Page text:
According to the criminal code, individuals caught proselytizing on behalf of an organization, society, or foundation of any religion other than Islam may be sentenced to a prison term of up to 10 years. Proselytizing on one's own accord for any religion other than Islam can result in a sentence of up to five years. Individuals who possessed written or recorded materials or items that supported or promoted missionary activity can be imprisoned for up to two years and fined 10,000 Qatari riyals ($2,746). However, the government has not convicted anyone for proselytizing since the law's 1973 inception. In practice, individuals or groups caught proselytizing are deported without legal proceedings.
Both Muslims and non-Muslims are tried under a unified civil court system. National law incorporates both secular legal traditions and Sharia (Islamic law), with the exception of a separate limited dispute resolution system for financial service companies managed under the Qatar Financial Center. The unified court system applies Islamic law in family law cases--inheritance, marriage, divorce, and child custody. In these proceedings, the testimony of men can be weighted more than women's testimony on certain matters. There were also certain criminal cases, such as adultery and drunkenness, in which Muslims were tried and punished under Islamic law. In matters involving religious issues, Shia and Sunni judges have some discretion to apply their interpretations for their respective groups.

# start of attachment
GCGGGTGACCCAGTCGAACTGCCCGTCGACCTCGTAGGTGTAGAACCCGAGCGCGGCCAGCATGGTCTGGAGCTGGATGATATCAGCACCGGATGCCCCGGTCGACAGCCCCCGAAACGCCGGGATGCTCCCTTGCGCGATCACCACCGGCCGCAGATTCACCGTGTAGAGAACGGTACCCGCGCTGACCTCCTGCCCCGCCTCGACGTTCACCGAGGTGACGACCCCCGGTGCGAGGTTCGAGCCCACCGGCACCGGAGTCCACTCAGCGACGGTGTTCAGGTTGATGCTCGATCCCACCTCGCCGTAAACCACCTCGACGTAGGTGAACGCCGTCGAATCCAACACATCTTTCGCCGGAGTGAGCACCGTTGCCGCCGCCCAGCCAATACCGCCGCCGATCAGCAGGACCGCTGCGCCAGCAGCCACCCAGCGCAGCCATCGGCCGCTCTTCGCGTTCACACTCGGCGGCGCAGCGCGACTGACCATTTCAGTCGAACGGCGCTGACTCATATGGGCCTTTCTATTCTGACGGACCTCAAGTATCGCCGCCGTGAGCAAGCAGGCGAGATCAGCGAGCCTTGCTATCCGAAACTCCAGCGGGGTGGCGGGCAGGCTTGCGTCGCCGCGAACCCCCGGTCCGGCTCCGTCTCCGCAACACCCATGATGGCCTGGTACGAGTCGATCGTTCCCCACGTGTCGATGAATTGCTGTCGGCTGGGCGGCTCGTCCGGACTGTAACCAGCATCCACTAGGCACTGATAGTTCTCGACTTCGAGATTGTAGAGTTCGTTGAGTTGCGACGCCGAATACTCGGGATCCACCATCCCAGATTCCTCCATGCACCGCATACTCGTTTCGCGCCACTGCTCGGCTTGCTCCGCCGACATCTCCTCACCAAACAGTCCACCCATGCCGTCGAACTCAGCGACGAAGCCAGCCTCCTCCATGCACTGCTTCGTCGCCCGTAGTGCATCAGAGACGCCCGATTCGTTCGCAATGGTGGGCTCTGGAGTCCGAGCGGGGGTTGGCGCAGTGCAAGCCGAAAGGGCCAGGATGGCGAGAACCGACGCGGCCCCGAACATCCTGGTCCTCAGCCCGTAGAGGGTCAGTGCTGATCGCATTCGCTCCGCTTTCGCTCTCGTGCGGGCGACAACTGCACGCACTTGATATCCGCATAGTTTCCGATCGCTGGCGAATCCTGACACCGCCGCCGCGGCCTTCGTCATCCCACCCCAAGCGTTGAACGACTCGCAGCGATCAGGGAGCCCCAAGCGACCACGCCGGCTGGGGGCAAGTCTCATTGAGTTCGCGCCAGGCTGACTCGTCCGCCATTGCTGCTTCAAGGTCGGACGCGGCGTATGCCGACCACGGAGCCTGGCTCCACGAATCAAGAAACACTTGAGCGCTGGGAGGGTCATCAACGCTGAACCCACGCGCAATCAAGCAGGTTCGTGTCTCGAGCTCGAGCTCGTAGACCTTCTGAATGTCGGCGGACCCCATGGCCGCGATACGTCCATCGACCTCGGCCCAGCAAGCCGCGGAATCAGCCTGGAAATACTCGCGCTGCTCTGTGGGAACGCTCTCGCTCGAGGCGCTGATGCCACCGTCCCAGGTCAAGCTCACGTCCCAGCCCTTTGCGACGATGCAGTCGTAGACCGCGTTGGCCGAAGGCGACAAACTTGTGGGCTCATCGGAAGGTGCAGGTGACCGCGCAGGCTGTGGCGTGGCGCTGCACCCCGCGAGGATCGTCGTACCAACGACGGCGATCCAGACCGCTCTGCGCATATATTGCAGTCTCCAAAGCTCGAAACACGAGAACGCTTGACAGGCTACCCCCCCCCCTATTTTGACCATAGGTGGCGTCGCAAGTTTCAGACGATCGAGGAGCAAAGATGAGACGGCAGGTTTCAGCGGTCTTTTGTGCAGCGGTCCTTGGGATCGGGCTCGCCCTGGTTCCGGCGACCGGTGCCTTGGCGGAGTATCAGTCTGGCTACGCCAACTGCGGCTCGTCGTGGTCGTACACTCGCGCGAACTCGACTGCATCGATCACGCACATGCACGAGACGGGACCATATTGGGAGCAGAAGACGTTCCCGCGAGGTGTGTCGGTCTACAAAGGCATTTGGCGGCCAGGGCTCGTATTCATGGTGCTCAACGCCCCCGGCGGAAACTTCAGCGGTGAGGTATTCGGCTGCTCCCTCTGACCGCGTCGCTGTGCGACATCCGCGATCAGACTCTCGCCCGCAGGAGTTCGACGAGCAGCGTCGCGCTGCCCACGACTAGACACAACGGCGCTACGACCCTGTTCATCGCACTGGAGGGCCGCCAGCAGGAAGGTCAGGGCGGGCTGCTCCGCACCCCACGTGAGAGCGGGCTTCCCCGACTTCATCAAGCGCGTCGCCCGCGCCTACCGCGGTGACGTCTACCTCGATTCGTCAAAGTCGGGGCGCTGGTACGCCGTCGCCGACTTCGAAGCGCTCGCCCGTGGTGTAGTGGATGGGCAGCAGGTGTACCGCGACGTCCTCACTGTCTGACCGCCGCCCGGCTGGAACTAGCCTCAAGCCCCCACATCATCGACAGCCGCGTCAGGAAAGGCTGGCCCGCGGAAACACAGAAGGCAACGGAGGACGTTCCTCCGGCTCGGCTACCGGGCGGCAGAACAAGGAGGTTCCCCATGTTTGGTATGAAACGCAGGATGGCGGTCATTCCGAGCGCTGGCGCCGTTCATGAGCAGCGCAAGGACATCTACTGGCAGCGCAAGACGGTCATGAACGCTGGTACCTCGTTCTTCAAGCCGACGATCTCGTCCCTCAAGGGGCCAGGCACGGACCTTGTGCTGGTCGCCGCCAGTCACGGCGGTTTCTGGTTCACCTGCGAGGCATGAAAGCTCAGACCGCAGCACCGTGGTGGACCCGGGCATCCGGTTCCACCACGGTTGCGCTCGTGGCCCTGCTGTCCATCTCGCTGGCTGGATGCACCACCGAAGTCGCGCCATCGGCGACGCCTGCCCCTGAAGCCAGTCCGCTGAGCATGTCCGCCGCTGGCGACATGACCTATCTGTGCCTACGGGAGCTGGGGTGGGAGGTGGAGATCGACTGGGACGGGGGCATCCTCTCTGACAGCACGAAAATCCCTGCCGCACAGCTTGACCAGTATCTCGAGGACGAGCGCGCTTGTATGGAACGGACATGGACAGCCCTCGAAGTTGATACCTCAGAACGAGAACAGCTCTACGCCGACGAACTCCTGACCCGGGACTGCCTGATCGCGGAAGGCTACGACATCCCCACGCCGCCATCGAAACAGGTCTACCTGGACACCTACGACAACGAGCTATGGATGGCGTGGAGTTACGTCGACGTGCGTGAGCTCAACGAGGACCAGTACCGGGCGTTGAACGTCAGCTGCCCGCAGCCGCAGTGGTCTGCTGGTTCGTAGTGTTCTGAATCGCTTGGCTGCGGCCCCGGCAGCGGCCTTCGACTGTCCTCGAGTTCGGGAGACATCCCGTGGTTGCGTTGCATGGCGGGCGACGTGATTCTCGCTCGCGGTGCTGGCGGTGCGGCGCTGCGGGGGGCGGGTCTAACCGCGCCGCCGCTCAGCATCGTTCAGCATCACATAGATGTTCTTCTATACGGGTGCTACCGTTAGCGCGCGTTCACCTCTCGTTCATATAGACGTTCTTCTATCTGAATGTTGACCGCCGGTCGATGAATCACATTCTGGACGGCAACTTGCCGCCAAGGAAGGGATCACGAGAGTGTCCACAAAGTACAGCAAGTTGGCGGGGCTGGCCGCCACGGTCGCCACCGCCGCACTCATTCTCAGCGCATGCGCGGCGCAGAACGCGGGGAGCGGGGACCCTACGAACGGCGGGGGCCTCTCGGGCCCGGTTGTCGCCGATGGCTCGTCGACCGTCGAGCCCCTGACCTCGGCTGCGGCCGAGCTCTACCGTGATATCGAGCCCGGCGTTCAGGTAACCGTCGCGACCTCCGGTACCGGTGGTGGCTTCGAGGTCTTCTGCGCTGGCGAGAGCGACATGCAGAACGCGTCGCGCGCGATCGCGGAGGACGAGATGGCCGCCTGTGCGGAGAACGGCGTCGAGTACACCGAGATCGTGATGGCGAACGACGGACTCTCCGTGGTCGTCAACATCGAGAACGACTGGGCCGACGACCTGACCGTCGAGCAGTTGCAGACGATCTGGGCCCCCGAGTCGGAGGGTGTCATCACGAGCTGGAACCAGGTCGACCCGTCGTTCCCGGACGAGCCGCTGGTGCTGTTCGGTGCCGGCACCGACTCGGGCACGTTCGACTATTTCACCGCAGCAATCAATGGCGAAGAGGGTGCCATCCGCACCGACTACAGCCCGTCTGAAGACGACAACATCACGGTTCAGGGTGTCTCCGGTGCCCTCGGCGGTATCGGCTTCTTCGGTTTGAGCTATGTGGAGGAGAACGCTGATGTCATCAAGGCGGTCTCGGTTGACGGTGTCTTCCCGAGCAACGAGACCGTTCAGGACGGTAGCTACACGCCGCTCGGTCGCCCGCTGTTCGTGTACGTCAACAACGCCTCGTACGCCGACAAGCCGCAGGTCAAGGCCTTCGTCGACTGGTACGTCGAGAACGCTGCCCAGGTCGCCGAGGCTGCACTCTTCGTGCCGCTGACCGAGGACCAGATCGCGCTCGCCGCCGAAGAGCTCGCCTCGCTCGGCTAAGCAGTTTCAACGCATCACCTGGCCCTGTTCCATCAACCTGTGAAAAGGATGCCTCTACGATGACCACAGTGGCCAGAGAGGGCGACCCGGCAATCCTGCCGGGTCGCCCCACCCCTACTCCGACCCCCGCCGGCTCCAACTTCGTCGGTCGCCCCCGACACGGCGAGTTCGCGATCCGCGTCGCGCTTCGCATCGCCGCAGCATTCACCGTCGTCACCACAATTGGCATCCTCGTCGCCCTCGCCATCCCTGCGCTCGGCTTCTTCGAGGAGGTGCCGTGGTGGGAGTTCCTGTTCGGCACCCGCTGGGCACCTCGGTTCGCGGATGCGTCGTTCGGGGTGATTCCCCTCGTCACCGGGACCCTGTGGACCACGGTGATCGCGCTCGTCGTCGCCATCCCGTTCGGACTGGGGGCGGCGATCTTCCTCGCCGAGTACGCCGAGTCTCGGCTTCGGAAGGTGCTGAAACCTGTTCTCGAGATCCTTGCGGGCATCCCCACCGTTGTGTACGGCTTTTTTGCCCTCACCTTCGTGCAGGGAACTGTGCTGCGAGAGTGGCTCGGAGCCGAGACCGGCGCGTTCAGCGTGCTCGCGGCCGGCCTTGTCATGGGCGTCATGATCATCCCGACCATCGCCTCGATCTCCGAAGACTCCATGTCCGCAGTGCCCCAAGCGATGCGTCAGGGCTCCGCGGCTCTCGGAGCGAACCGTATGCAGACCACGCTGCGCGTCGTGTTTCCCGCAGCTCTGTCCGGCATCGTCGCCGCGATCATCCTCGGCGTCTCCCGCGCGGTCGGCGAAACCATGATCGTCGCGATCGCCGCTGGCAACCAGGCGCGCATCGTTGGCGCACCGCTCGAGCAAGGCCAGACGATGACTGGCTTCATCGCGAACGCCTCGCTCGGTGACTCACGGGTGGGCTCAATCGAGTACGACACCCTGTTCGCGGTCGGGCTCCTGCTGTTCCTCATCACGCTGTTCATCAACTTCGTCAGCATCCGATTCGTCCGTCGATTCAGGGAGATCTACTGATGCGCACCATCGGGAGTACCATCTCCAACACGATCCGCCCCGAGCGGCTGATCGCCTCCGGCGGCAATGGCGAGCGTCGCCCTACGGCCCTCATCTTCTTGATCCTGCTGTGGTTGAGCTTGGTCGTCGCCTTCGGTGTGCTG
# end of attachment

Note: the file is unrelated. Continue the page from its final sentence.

Convicted Muslims may earn a sentence reduction of a few months by memorizing the Qur'an while imprisoned. In 2005 a judicial panel for Shia Muslims was established in the courts. The panel decides cases regarding marriage, divorce, inheritance, and other domestic matters. In other religious matters, the country's family law applies across branches of Islam.
The government regulates the publication, importation, and distribution of all religious books and materials. However, in practice, individuals and religious institutions were not prevented from importing holy books and other religious items for personal or congregational use.